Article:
A week after the German qualifier for the Pro Wrestling World Cup, WCPW returned to Manchester for the Japanese leg of the tournament. WCPW utilized their working relationship with RPW to bring in eight of NJPW’s juniors to compete in this tournament in conjunction with the British J Cup.

Unlike the rest of the qualifiers all but one of the non-tournament matches (including O’Reilly vs. Scurll and War Machine vs. Swords of Essex) aren’t airing here, but we are getting Rampage versus Ishii on top of the six great junior heavyweight tournament matches so there’s still plenty to enjoy for sure.

JULY 7, 2017
Bowlers Exhibition Centre
Manchester, England

Watch: YouTube

Dave Bradshaw was joined by James R. Kennedy for commentary. No Striker or Shane, yay!

Pro Wrestling World Cup
Ryusuke Taguchi def. Jushin Liger


We were treated to the above screenshot during the pre-match package. This was very much a greatest hits match for both guys; Liger is in his fifties and had to go and win the British J Cup the next day so I’m sure we can let them off for not going all out. The crowd was into it though, and for what it was it was good. Taguchi grabbed the win with a quick la magistral. ***

Pro Wrestling World Cup First Round
Hiromu Takahashi def. Yohei Komatsu

This was pretty much all the Hiromu Takahashi show, with Komatsu providing a solid, albeit somewhat bland, base for the ticking timebomb’s antics. It was a rare Hiromu singles match where he didn’t nearly kill himself in some wild way, but he was over enough with the Manchester crowd that he didn’t need to. Takahashi advanced in fairly swift fashion with his Timebomb finisher. ***1/4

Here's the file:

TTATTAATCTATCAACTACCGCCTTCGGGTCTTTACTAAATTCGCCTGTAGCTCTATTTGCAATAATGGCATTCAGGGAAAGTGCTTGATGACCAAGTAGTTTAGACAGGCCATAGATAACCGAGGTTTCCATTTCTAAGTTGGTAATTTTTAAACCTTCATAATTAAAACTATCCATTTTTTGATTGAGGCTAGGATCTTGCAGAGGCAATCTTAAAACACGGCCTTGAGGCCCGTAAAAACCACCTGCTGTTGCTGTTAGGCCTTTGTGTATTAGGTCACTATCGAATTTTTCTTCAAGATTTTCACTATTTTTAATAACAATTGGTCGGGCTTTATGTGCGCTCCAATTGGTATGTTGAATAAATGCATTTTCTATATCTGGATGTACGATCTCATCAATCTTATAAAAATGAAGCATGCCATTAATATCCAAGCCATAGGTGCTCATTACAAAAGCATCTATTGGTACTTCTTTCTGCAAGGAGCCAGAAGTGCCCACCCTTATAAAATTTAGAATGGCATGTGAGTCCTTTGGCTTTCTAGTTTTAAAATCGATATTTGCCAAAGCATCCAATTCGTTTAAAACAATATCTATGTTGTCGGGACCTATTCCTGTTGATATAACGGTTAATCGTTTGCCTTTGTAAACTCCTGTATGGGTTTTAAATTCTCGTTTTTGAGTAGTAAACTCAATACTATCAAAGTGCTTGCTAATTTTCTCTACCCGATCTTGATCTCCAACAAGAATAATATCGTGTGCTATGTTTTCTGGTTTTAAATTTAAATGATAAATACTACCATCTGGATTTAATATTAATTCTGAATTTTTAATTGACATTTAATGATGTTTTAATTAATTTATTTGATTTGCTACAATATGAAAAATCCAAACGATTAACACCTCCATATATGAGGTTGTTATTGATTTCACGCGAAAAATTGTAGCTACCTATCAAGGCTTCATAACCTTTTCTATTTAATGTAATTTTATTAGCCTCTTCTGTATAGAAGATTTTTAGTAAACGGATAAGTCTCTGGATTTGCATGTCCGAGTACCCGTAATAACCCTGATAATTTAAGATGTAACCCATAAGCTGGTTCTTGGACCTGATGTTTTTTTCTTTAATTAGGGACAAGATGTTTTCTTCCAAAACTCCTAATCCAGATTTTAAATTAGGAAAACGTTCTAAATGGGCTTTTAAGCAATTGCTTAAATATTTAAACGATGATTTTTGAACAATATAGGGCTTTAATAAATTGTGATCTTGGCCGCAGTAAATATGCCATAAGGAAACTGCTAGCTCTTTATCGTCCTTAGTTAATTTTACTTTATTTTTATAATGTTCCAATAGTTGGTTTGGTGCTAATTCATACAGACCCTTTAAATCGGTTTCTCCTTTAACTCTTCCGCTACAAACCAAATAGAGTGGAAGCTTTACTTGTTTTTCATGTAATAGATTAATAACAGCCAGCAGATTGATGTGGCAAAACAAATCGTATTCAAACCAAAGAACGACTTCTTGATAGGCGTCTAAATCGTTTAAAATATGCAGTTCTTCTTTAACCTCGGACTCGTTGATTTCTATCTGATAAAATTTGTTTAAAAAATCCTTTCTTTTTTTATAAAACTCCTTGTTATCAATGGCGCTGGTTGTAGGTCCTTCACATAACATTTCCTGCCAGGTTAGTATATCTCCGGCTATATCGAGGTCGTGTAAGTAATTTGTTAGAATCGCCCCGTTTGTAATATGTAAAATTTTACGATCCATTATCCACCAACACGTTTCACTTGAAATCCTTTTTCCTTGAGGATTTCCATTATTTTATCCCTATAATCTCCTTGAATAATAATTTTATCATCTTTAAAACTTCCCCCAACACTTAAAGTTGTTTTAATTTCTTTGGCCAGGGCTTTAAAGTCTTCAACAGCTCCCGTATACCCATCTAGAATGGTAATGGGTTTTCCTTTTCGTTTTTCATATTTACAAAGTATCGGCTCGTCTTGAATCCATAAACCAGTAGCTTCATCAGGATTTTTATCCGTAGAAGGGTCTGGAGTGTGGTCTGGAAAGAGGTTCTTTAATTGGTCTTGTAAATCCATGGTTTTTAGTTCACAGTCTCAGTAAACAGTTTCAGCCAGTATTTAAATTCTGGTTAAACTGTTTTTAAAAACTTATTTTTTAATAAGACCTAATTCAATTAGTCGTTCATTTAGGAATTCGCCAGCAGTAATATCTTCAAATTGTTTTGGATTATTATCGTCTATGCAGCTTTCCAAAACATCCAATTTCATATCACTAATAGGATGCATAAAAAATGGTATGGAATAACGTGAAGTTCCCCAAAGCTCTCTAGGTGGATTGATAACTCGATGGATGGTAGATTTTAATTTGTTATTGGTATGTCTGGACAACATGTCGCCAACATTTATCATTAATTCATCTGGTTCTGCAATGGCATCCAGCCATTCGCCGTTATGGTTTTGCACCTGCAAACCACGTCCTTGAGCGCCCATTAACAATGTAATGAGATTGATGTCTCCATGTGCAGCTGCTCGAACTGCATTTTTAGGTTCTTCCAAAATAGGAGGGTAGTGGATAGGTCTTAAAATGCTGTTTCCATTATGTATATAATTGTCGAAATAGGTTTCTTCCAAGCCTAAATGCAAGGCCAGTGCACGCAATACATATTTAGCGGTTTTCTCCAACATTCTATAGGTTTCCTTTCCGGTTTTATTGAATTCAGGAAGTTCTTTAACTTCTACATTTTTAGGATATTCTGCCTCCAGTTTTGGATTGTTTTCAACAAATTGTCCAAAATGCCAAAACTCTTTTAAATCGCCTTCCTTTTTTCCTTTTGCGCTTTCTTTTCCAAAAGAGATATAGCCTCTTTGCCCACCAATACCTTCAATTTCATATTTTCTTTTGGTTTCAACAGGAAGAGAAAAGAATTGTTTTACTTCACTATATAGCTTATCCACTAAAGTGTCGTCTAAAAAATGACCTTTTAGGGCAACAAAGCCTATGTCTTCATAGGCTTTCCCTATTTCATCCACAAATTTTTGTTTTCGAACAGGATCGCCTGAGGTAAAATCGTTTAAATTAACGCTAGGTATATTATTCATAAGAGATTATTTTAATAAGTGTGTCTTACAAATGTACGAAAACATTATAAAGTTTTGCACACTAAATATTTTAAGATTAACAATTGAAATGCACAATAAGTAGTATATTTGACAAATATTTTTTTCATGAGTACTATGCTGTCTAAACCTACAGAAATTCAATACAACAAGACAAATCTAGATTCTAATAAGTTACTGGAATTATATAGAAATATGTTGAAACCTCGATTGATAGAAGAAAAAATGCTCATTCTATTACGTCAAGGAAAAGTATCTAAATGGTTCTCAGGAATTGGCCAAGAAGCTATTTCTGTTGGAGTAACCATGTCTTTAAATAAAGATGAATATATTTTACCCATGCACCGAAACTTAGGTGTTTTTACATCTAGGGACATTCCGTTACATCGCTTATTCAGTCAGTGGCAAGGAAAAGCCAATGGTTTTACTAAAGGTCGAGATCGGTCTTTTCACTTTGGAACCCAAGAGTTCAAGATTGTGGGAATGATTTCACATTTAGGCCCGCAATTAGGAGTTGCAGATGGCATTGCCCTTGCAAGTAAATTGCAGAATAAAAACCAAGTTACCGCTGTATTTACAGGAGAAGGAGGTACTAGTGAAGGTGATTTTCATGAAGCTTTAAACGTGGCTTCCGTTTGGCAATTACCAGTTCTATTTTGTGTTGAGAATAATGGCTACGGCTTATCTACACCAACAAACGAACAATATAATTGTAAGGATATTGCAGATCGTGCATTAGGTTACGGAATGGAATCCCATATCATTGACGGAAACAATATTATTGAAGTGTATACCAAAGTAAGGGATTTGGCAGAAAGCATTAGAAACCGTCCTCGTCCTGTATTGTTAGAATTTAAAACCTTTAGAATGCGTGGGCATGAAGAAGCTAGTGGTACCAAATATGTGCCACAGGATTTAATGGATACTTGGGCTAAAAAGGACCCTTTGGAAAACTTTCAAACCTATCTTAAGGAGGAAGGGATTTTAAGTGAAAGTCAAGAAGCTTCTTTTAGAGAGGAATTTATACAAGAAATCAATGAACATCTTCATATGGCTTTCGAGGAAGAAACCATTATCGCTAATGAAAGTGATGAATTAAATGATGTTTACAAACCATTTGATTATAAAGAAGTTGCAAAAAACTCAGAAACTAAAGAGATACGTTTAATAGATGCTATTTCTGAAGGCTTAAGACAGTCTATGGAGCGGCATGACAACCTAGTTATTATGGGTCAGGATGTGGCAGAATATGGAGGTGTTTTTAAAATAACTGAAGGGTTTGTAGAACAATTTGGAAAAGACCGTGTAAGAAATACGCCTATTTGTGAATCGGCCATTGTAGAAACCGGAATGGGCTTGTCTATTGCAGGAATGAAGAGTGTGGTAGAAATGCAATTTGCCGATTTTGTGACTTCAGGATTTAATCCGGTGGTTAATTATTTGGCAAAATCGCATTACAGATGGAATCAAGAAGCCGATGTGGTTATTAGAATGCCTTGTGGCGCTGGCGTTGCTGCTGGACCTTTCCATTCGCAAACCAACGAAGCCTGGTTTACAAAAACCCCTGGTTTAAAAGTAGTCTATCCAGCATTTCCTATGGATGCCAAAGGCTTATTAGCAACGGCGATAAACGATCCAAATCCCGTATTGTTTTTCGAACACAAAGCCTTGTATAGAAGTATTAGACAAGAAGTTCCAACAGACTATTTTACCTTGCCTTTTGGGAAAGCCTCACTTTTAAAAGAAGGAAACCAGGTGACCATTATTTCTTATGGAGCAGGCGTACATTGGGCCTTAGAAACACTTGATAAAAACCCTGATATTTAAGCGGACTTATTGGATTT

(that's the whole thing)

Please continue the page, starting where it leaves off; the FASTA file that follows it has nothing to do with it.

Pro Wrestling World Cup First Round
BUSHI def. Tiger Mask IV

Considering the two guys involved I thought this was surprisingly solid. Tiger Mask looked more in the zone than usual, and in general these two meshed pretty well together. James R. Kennedy made the point on commentary that BUSHI was the only guy the entire night that had the crowd booing him, and it lead to them getting behind Tiger Mask too. That support wasn’t enough though, as BUSHI’s MX diving double knee facebuster lead to him moving onto the second round. ***

Pro Wrestling World Cup First Round
KUSHIDA def. Sho Tanaka

KUSHIDA was really generous in this one, giving Tanaka a lot of offense. Tanaka looked good in the spot, with all his offense being real crisp and in general not looking too out of place against the champ. He’s really bulked up over his excursion, and as such this match was built around Tanaka being KUSHIDA’s physical superior but unable to hang with KUSHIDA’s nous and technique. KUSHIDA advanced to the second round with the Back to the Future small package driver. ***1/2

Pro Wrestling World Cup Second Round
Hiromu Takahashi def. Ryusuke Taguchi